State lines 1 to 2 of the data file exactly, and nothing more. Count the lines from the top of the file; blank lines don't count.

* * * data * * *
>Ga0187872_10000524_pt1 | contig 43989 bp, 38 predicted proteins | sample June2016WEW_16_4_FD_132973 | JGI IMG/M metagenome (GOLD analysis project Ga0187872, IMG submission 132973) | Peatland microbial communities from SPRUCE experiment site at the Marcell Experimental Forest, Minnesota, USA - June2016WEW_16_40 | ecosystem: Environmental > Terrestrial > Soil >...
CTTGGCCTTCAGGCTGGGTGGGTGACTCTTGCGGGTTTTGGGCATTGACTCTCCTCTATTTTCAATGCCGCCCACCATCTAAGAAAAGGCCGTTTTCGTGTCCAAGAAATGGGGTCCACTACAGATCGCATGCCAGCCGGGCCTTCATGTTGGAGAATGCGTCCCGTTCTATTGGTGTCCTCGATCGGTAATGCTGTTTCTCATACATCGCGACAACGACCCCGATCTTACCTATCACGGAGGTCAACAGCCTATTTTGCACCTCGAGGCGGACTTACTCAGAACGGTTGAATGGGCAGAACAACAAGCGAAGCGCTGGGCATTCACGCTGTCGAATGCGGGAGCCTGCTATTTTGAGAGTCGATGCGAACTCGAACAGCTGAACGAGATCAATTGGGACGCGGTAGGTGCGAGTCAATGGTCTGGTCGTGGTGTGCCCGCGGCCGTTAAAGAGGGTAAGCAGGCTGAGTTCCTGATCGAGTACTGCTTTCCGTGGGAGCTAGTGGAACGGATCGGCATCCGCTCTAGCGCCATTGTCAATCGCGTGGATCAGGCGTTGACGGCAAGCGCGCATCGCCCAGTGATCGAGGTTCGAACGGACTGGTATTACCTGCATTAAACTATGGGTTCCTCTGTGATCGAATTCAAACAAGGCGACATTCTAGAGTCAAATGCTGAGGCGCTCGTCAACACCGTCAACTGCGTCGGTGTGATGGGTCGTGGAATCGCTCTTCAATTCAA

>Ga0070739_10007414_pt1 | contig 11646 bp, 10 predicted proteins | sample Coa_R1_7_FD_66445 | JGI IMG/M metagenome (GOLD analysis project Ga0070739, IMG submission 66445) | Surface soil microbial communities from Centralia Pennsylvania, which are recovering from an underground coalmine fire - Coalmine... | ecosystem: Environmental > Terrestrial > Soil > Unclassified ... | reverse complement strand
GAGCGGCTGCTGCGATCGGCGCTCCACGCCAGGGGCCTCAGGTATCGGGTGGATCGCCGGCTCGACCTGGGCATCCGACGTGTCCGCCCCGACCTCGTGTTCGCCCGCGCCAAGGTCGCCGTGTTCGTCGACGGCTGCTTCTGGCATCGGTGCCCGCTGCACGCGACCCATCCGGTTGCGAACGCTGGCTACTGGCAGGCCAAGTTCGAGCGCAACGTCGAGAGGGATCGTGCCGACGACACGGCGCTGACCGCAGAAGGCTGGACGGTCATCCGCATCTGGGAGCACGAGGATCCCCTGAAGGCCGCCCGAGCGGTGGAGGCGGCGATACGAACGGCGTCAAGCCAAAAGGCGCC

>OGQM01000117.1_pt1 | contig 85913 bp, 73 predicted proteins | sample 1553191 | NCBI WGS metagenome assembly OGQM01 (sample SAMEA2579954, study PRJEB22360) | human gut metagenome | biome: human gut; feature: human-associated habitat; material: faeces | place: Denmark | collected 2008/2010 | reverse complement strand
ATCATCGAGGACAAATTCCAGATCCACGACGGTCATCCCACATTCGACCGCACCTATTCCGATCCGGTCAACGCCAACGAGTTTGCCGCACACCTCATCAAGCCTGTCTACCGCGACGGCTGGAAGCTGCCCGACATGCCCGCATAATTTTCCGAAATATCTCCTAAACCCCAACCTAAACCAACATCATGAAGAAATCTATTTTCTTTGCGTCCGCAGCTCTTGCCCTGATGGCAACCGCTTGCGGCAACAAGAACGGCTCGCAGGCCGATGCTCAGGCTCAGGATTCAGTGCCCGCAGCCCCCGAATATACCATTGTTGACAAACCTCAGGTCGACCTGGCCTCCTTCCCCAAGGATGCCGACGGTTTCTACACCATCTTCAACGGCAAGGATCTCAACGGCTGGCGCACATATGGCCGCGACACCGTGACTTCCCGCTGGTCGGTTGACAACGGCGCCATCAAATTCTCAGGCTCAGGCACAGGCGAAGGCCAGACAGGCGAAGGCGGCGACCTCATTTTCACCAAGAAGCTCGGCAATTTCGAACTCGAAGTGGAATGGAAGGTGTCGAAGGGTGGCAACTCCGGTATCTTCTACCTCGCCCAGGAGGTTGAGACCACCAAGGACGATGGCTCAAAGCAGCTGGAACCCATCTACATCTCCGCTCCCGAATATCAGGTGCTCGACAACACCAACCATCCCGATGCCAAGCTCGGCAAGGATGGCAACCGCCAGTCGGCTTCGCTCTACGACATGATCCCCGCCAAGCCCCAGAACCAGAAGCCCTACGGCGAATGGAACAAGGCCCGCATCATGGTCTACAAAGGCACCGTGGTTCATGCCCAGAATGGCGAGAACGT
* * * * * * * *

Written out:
>Ga0187872_10000524_pt1 | contig 43989 bp, 38 predicted proteins | sample June2016WEW_16_4_FD_132973 | JGI IMG/M metagenome (GOLD analysis project Ga0187872, IMG submission 132973) | Peatland microbial communities from SPRUCE experiment site at the Marcell Experimental Forest, Minnesota, USA - June2016WEW_16_40 | ecosystem: Environmental > Terrestrial > Soil >...
CTTGGCCTTCAGGCTGGGTGGGTGACTCTTGCGGGTTTTGGGCATTGACTCTCCTCTATTTTCAATGCCGCCCACCATCTAAGAAAAGGCCGTTTTCGTGTCCAAGAAATGGGGTCCACTACAGATCGCATGCCAGCCGGGCCTTCATGTTGGAGAATGCGTCCCGTTCTATTGGTGTCCTCGATCGGTAATGCTGTTTCTCATACATCGCGACAACGACCCCGATCTTACCTATCACGGAGGTCAACAGCCTATTTTGCACCTCGAGGCGGACTTACTCAGAACGGTTGAATGGGCAGAACAACAAGCGAAGCGCTGGGCATTCACGCTGTCGAATGCGGGAGCCTGCTATTTTGAGAGTCGATGCGAACTCGAACAGCTGAACGAGATCAATTGGGACGCGGTAGGTGCGAGTCAATGGTCTGGTCGTGGTGTGCCCGCGGCCGTTAAAGAGGGTAAGCAGGCTGAGTTCCTGATCGAGTACTGCTTTCCGTGGGAGCTAGTGGAACGGATCGGCATCCGCTCTAGCGCCATTGTCAATCGCGTGGATCAGGCGTTGACGGCAAGCGCGCATCGCCCAGTGATCGAGGTTCGAACGGACTGGTATTACCTGCATTAAACTATGGGTTCCTCTGTGATCGAATTCAAACAAGGCGACATTCTAGAGTCAAATGCTGAGGCGCTCGTCAACACCGTCAACTGCGTCGGTGTGATGGGTCGTGGAATCGCTCTTCAATTCAA